The product has a single payment premium of anywhere from about $50,000 to $1 million. “This is not a product for the masses,” says Mitra. It is aimed at a consumer who is looking to convert an asset, such as the proceeds from the sale of a home, into a monthly income stream. 

The wide variation in premiums is due to the fact that applicants are underwritten based on their particular age, gender and health status, along with the options they select, so the income generated is unique to that individual.  

To qualify, a nurse conducts a medical review, but no additional medical tests are required. 

The product is gaining traction, says Genworth’s Mitra, though he declines to share any specific sales data. “We see this as an unfulfilled part of the market. Any new market takes time to develop, and we have the patience to do that.”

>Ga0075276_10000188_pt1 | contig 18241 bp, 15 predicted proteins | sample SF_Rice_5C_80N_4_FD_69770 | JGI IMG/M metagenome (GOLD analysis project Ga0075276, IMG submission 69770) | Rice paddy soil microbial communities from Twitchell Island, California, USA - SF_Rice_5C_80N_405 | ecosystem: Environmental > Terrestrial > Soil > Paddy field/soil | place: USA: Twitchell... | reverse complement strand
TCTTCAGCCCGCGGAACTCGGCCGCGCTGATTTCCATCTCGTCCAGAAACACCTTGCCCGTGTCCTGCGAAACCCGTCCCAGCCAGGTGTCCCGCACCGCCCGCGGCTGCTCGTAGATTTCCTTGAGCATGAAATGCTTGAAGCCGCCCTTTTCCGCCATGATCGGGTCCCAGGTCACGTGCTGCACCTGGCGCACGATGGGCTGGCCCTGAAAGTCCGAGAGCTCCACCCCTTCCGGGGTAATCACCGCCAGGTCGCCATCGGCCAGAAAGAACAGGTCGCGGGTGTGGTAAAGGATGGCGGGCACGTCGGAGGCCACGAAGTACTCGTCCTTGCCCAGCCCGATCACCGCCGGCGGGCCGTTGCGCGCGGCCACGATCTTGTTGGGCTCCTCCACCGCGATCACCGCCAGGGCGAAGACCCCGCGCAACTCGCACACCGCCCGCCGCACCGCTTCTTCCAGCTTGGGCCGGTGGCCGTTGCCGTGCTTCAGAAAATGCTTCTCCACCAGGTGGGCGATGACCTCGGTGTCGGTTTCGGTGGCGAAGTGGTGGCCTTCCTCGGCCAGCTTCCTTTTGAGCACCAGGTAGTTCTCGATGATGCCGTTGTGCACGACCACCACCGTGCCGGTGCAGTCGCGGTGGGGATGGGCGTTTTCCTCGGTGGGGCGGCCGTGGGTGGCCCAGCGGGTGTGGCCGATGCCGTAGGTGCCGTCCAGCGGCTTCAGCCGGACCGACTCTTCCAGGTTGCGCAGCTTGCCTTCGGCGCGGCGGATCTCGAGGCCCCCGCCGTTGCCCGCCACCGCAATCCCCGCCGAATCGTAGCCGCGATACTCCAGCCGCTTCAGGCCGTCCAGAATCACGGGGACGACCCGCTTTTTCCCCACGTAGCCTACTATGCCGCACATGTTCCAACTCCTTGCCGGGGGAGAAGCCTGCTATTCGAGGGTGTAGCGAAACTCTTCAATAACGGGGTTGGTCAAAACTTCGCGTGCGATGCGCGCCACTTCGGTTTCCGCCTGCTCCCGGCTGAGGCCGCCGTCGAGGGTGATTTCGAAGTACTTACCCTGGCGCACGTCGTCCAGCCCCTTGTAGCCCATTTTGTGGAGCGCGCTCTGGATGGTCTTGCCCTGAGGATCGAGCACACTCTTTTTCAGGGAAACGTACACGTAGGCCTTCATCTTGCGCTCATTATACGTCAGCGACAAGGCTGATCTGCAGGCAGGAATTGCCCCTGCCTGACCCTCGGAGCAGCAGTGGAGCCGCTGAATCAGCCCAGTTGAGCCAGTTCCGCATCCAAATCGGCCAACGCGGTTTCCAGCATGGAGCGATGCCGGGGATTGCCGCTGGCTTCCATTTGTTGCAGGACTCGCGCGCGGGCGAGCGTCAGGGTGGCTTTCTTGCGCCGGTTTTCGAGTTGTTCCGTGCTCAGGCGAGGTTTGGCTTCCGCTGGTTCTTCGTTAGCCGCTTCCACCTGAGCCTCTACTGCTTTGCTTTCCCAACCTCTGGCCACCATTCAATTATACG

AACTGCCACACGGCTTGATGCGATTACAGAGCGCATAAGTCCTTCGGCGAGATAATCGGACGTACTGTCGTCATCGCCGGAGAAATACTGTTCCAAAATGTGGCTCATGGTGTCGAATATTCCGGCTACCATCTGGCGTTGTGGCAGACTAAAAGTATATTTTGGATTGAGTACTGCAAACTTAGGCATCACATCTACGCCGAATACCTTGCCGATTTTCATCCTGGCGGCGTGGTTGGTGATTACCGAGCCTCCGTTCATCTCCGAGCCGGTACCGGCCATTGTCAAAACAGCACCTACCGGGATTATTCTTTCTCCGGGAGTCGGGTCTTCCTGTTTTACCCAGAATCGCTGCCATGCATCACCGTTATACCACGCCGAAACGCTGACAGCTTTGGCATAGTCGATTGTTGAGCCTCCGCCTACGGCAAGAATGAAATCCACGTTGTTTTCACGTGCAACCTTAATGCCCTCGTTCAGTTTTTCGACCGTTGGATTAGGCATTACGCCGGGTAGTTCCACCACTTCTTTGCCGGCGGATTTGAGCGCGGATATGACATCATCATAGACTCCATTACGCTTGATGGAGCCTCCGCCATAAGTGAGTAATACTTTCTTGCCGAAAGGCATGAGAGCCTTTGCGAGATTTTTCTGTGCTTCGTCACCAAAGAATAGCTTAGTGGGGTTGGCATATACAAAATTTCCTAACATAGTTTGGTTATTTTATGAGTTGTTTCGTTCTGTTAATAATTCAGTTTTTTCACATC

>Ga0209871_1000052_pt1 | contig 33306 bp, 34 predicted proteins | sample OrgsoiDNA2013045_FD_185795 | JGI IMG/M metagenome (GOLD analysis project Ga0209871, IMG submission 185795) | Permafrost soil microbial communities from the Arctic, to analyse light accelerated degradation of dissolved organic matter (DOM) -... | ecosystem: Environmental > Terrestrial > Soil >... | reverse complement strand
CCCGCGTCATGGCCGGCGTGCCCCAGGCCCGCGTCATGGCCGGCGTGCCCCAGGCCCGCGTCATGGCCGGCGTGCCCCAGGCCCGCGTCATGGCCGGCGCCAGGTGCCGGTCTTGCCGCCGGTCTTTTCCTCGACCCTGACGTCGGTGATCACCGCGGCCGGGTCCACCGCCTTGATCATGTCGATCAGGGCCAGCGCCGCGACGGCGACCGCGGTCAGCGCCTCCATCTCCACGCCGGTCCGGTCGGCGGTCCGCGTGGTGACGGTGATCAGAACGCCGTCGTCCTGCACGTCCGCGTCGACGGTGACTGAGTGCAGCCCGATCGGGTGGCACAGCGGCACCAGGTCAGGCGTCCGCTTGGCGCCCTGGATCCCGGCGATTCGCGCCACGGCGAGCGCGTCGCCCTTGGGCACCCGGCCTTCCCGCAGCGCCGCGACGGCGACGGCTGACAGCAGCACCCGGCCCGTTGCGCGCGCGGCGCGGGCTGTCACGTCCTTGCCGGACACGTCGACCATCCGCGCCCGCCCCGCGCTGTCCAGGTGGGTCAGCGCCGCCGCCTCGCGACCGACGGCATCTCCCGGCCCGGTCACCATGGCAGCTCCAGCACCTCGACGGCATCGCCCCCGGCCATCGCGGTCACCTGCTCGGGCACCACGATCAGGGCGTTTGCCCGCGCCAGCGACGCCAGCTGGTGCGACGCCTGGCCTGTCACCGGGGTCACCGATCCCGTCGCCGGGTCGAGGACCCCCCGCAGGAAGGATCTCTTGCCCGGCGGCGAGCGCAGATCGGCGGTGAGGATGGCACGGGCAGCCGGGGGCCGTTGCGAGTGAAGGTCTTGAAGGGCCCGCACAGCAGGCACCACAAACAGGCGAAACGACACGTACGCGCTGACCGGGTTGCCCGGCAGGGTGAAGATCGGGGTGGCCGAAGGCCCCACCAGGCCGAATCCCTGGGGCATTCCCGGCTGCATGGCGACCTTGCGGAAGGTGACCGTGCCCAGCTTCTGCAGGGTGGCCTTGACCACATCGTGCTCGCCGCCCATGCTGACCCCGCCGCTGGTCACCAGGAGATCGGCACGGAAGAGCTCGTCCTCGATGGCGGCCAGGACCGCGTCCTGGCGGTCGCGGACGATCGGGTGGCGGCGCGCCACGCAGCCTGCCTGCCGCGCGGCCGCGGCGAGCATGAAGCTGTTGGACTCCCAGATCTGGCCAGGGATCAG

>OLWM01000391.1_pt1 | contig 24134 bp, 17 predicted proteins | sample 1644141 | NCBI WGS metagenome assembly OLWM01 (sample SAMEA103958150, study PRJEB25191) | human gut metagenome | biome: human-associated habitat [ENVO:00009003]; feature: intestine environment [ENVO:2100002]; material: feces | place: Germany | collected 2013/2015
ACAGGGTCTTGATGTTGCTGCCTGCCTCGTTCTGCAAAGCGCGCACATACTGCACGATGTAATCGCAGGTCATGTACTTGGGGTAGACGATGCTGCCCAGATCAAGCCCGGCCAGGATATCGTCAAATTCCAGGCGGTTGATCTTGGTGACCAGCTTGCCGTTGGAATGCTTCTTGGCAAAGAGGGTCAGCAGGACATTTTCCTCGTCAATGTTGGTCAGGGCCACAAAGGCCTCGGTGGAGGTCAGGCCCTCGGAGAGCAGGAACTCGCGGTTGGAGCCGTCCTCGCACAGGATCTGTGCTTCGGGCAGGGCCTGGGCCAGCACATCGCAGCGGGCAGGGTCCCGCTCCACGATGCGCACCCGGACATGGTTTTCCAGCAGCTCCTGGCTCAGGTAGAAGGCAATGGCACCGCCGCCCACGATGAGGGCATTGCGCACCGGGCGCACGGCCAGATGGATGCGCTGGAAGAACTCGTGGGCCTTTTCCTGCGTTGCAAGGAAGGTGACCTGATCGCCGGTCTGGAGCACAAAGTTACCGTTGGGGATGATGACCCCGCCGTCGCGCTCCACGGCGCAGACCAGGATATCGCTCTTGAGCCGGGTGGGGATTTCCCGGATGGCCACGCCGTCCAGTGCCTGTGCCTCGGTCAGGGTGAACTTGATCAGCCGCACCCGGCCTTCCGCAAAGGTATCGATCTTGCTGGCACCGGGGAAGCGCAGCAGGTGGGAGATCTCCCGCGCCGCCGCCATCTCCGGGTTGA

The seniors housing industry and insurers share common ground, adds Mitra. “The provider and financing community should be working together,” he says. 

A starting place is consumer education about how to pay for long-term care since many people mistakenly believe Medicare or private health insurance will pay the bills. 

Policymakers seek a solution

Interest groups are working on new solutions to address the problem of the costs of long-term care, especially for the vast majority of middle-class Americans. 

The Bipartisan Policy Center issued a 2016 report with a series of recommendations on long-term care financing. Some of the ideas included: 

  • giving employers incentives to offer affordable long-term care insurance as a benefit;
  • allowing workers to withdraw from retirement funds without tax penalties if the money is used to buy long-term care insurance;
  • allowing Medicare Advantage plans to sell long-term care coverage.